When people communicate, we often use words we know other people like. But this causes trouble when our meaning of the word is different to theirs.
For example, it’s de rigueur to talk about “vulnerable” people. But what we mean by using this word is extremely variable. Is it poor, aged, adolescent, female…? And what are they vulnerable to?
The problem is that these words allow our audience to insert their meaning in place of ours. They are useful to secure superficial “agreement”, but they are not useful in communicating meaning.
A recent US study looked at the use of such words in election campaigns. They interpreted the intended meaning based on other words they found the presidential candidates using at the same time. When Hillary Clinton used the word “security”, she meant of women and families. When Donald Trump used it, he meant military. The same word “security” in a computer context meant “from military hacking” for one candidate, and “from unwanted ideas and images” for another.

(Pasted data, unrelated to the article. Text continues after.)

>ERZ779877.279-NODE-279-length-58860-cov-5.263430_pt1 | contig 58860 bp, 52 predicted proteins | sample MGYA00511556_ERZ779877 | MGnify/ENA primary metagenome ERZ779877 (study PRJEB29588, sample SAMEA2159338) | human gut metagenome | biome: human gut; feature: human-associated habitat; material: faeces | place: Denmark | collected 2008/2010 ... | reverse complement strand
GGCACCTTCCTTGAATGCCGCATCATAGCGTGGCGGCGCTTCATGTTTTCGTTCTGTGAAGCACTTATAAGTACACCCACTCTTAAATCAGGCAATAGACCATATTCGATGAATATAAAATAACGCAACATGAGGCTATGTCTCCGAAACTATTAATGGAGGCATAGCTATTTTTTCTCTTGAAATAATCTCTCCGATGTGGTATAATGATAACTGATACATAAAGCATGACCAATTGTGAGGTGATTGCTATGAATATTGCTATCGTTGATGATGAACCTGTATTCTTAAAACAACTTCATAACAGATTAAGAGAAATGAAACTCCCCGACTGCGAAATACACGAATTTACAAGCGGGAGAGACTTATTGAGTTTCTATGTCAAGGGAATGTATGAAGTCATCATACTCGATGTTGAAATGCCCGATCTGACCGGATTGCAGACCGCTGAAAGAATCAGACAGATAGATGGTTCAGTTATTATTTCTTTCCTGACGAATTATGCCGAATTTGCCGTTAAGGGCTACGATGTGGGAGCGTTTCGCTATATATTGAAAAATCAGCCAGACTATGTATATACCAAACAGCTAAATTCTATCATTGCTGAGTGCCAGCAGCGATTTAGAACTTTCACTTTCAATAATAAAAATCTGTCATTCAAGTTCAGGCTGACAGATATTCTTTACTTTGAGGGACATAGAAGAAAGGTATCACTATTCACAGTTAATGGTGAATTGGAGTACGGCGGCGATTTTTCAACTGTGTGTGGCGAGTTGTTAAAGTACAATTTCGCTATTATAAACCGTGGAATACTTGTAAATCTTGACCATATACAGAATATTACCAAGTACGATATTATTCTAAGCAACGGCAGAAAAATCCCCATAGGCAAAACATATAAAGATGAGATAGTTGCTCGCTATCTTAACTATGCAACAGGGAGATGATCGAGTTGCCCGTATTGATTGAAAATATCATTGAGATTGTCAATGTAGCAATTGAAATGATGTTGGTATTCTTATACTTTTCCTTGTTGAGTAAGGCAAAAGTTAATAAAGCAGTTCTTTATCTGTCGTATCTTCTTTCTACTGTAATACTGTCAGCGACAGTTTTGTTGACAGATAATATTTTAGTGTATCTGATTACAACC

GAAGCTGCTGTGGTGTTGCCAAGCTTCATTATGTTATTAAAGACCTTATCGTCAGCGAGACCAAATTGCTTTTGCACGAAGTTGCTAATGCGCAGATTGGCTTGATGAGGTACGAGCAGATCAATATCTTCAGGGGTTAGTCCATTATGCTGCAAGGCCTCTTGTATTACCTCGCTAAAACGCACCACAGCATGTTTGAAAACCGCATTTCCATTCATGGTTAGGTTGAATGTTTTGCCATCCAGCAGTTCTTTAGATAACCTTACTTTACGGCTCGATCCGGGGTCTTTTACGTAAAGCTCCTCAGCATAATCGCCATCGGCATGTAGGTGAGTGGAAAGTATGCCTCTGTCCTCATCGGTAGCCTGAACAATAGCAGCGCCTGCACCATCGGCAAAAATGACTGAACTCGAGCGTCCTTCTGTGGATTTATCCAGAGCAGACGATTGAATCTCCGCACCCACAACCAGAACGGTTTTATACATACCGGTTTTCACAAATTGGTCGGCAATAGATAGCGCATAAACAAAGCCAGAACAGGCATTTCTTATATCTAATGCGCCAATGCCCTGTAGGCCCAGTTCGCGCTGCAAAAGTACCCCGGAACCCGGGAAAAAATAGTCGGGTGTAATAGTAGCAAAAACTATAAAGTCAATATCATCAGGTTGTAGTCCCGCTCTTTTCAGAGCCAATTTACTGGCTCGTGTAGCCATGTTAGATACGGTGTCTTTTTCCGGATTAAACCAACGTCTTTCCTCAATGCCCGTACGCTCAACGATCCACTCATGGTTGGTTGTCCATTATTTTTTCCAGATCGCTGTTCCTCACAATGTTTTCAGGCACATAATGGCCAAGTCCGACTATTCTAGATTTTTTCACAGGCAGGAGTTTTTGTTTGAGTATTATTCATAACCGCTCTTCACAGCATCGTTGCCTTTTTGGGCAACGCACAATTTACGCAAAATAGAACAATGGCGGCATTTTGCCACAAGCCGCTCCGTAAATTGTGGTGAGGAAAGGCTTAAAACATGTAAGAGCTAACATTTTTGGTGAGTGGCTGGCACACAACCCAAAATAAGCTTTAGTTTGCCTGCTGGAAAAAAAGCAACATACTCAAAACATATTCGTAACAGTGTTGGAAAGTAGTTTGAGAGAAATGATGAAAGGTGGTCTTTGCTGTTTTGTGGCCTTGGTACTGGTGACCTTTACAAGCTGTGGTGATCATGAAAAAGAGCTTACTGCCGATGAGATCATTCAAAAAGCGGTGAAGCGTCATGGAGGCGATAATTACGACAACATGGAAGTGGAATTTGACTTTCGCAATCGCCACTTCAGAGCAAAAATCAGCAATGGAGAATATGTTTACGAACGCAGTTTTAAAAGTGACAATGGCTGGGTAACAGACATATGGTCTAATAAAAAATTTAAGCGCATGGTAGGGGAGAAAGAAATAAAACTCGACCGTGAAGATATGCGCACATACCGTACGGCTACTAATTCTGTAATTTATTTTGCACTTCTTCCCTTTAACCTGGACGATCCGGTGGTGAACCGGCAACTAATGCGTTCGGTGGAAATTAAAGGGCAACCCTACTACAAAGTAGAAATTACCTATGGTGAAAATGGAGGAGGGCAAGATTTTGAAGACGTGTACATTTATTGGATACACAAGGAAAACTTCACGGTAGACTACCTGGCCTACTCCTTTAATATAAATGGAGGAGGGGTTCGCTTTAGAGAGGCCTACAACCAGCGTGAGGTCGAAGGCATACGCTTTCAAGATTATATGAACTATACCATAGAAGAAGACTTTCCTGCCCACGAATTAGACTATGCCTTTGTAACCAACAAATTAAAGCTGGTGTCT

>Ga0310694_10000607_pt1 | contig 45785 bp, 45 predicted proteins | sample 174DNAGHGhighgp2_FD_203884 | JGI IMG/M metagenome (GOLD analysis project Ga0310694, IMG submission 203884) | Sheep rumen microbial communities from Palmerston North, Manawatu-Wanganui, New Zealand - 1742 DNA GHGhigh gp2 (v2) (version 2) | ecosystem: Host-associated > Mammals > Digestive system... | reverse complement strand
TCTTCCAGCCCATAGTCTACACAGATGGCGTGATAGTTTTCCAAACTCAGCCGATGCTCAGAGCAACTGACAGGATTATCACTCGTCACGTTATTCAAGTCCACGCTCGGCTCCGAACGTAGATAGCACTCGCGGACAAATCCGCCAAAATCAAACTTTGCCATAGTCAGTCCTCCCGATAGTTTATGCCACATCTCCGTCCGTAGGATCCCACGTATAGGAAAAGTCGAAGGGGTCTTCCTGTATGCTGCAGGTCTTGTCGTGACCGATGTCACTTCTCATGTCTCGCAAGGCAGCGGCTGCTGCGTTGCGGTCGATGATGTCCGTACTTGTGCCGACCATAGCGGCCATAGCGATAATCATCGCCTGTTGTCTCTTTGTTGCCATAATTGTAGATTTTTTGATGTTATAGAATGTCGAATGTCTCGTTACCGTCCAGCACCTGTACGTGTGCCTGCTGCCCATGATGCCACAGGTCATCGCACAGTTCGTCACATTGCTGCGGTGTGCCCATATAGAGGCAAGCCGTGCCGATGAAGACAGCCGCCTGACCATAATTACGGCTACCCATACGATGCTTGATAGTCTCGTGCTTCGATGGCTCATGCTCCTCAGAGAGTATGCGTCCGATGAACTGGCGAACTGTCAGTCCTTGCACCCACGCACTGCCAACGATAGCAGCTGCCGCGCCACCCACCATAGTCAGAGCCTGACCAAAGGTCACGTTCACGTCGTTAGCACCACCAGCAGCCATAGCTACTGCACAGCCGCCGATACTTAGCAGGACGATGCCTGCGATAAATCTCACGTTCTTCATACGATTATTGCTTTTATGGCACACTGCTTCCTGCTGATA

What makes it even tougher is that the multiple meanings change and grow apart over time. The scientists said the political parties intended meanings of the words “have become farther and farther apart as time goes on”.